July 14, 2004 (by Eric L. Palmer) - The air-to-air combat ability of the F-16 will be even more dangerous in the very near future. Janes.com has some great reading on the new AIM-120 AMRAAM variants in the works. One the AIM-120C-7 and an even more interesting version to be fielded in a few years: the AIM-120-D.
Quoting the article:
Raytheon is developing a new version of its premier beyond-visual-range air-to-air missile for the US Air Force
and Navy that will deliver greater accuracy, lethality, range and survivability.
Enhancements will include a two-way datalink and GPS
guidance, say air force officials.
The new missile is designated the 'D' variant or 'phase 4' version of the company's AIM-120
Advanced Medium-Range Air-to-Air Missile (AMRAAM
). The AIM-120D is expected to be in operational service by 2008, with initial deliveries in 2007, according to the air force.
Raytheon began work on the D-model with little fanfare in December 2003. The company will still not discuss the new variant publicly but the air force has provided insights.
Lt Col Tim Morris, the air force's AMRAAM phase 4 programme manager at Eglin Air Force Base, Florida, says the missile will feature improved guidance via a "tightly coupled" GPS/inertial measurement unit (IMU) that reduces on-aircraft and in-flight alignment errors.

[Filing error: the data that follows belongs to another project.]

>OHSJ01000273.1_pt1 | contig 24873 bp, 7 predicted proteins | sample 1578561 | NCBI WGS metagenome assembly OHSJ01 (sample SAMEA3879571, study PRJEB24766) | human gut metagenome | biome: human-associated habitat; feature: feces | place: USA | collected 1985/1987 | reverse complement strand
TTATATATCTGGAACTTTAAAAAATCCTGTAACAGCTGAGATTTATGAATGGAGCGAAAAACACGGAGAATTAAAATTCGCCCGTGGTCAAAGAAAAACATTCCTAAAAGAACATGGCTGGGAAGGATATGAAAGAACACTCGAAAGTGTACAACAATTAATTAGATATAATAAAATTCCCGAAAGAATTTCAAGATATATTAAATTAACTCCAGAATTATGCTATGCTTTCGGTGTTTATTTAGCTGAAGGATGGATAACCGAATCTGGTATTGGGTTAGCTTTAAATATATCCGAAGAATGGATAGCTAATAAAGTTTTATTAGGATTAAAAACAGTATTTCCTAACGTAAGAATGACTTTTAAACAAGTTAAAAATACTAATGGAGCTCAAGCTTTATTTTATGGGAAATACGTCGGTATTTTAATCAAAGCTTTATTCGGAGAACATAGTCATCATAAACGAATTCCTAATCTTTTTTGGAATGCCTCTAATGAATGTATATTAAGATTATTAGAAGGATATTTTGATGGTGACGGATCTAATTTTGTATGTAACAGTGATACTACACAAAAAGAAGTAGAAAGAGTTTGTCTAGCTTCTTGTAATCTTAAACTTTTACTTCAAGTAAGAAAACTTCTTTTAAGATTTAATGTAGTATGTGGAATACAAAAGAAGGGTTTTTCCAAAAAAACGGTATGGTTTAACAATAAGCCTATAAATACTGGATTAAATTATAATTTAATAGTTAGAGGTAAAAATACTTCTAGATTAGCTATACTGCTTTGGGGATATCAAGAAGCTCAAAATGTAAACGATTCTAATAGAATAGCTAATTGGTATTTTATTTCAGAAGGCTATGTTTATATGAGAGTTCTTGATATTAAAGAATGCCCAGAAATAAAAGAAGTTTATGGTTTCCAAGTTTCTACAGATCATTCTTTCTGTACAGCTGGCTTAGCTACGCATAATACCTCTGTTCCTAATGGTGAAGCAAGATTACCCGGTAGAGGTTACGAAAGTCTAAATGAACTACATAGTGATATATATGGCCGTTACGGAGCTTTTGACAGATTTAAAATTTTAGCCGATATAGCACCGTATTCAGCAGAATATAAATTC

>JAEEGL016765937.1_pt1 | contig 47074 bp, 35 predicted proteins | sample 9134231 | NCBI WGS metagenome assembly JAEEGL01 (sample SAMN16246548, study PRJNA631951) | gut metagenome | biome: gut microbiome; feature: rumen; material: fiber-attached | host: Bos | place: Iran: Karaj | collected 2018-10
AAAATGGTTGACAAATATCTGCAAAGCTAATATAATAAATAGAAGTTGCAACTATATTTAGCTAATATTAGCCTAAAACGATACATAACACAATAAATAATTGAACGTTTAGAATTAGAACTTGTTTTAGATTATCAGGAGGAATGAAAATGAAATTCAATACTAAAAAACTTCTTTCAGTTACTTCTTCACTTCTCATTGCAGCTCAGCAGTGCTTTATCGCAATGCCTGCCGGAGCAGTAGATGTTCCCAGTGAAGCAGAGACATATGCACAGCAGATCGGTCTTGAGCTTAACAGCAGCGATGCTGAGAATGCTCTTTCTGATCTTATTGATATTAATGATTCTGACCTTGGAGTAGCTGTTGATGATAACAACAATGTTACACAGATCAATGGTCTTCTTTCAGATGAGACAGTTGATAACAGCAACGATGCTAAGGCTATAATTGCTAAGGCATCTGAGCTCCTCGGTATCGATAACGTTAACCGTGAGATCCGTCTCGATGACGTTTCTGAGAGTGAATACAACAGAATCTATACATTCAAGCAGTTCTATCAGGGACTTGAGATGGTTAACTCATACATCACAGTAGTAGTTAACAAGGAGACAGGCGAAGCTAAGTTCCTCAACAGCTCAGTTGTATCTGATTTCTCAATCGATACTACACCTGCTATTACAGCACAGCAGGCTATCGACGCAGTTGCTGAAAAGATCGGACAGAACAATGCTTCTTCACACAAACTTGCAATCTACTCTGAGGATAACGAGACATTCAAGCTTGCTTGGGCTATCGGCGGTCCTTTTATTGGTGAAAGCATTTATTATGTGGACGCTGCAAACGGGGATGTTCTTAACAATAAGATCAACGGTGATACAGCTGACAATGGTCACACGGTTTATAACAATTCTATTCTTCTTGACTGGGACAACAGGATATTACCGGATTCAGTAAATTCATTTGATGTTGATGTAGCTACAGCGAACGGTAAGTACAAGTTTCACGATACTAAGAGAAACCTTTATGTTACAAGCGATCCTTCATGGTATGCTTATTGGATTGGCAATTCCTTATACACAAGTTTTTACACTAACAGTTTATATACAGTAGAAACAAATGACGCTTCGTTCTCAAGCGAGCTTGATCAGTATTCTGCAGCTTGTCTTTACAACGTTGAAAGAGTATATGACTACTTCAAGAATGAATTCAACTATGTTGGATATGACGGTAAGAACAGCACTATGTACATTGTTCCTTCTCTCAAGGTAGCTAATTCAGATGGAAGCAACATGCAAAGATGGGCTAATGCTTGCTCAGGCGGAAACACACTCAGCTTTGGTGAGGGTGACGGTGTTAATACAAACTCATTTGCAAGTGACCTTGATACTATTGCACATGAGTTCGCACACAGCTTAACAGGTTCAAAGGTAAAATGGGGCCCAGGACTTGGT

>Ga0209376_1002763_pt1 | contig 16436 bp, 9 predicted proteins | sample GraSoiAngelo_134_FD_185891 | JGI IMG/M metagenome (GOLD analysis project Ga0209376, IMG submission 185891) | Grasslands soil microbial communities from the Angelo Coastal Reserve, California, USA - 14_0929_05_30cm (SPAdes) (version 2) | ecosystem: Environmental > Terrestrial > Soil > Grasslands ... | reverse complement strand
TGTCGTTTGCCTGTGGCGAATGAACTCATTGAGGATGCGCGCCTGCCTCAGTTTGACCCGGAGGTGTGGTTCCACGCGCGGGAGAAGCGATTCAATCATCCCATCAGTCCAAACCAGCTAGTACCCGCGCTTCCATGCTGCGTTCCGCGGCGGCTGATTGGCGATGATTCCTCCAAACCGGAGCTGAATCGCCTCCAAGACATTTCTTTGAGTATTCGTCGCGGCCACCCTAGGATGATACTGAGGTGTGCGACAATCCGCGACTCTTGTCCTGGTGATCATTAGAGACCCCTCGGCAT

The new datalink will replace the missile's existing receive-only link and enable the missile to report back after launch its status downrange to the launch aircraft, he said. Among the benefits, this will expand the AMRAAM's capacity for 'high-off-boresight' (HOB) engagements, he noted. HOB engagements are where the missile goes after a threat in its launch aircraft's rear hemisphere.
While work on the D-model ensues, the air force and navy await the newest AMRAAM variant: the AIM-120C-7. The missile is undergoing operational testing, with initial deliveries anticipated later this year, said Col Louis Dantzler, deputy director of Eglin's counter-air joint system programme office.
The C-7 features a new guidance section in the missile's front end that gives it an improved ability to detect, track and home in on current and emerging air threats, even when operating in an environment of severe electrical interference, said Col Dantzler.
Raytheon says the redesigned front end also creates about 15.2cm of space for future enhancements.
- The quoted article at janes.com (registration required)